SEPTEMBER 26: Washington officially announced a “multi-year” extension for Martinez.
SEPTEMBER 25: The Nationals have agreed to a contract extension with manager Dave Martinez, reports MLB Network’s Jon Heyman (via Twitter). It’s a three-year, $7.5MM contract that will take effect in 2021, Bob Nightengale of USA Today was among those to tweet. His previous three-year contract was set to expire at season’s end, and the Nats had yet to formally make a call on Martinez’s 2021 club option or on a lengthier deal. The new contract will make quite the birthday present for Martinez, who turns 56 years old tomorrow.
Typically, clubs seek to avoid having a manager or general manager navigate a season with the dreaded “lame duck” status — i.e. no contract in place for the following year — but the Nationals have repeatedly bucked that trend by waiting until the eleventh hour to make decisions one way or another on both their managers and GMs. The Nats didn’t extend general manager Mike Rizzo, whose contract didn’t even have a 2021 option, until three weeks ago.
No club in baseball has had more managerial turnover in recent years than the Nationals, but it appears that last year’s World Series win will bring about the type of continuity this current generation of Nats players has yet to see. Martinez became the sixth man to manage a Nationals game in an eight-year span (2011-18) when he was hired, and since moving to D.C., the Nats have never had a skipper last more than three seasons on the job. The Lerner family opted to replace former skipper Dusty Baker even after Rizzo reportedly fought to keep him in place, and Baker only landed with the Nats after the club alienated Bud Black with a lowball, one-year offer when he had emerged as the favorite following the interview process.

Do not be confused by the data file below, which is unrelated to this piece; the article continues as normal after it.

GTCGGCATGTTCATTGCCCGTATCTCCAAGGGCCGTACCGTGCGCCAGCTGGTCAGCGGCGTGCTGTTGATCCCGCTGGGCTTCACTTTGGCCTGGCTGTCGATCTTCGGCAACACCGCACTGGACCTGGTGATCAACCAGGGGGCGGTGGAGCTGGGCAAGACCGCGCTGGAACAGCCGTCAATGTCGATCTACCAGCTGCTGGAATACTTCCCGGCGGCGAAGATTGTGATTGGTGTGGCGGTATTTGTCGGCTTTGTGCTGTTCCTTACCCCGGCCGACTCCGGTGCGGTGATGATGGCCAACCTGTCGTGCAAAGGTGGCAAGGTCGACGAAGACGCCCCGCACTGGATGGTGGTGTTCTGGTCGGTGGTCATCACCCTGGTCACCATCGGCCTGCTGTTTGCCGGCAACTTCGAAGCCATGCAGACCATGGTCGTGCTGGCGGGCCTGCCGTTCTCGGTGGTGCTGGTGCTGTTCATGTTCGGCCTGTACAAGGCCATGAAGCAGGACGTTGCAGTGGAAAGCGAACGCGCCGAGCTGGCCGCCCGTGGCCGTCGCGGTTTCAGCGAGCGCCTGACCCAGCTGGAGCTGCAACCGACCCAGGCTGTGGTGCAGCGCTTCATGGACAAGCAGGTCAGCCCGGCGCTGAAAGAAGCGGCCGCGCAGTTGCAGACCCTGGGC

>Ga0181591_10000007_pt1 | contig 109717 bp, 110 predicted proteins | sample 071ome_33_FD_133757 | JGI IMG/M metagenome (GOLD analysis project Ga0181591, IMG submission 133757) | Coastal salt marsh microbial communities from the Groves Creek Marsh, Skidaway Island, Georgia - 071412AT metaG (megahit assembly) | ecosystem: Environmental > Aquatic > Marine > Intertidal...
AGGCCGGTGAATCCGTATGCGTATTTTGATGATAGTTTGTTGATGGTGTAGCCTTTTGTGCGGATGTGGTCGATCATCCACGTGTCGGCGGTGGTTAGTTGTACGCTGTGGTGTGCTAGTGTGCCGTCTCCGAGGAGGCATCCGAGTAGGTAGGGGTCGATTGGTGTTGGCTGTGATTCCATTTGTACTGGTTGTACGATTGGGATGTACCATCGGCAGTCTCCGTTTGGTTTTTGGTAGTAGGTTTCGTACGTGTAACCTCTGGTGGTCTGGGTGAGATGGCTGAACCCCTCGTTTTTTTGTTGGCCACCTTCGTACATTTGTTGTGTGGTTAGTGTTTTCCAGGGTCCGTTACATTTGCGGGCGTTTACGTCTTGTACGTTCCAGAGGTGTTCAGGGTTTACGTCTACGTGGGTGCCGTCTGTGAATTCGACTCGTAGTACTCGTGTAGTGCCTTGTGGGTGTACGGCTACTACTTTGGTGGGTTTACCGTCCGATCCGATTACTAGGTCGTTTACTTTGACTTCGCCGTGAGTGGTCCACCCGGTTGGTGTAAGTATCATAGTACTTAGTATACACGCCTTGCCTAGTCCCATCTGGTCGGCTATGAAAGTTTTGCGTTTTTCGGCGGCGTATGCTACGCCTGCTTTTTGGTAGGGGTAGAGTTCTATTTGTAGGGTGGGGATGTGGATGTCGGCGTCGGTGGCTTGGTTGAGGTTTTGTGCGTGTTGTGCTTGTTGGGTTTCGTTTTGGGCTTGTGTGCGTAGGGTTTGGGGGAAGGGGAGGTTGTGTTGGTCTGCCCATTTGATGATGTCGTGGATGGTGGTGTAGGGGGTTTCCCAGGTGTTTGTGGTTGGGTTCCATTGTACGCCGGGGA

Replacing Baker with Martinez, previously the Cubs’ bench coach, has worked out for the Nationals. Despite losing Bryce Harper to free agency before 2019, the Martinez-led club won 93 games and its first title. On the other hand, this year has been a struggle for the Nationals, who saw star third baseman Anthony Rendon leave in free agency and have gone almost entirely without injured World Series MVP-wining right-hander Stephen Strasburg. At 23-34, the Nationals won’t defend their title in this year’s playoffs, but that championship was understandably enough to convince the club that Martinez is the right person for the job. Along with their World Series win, Martinez has guided the Nats to a 198-183 regular-season record during his tenure in D.C.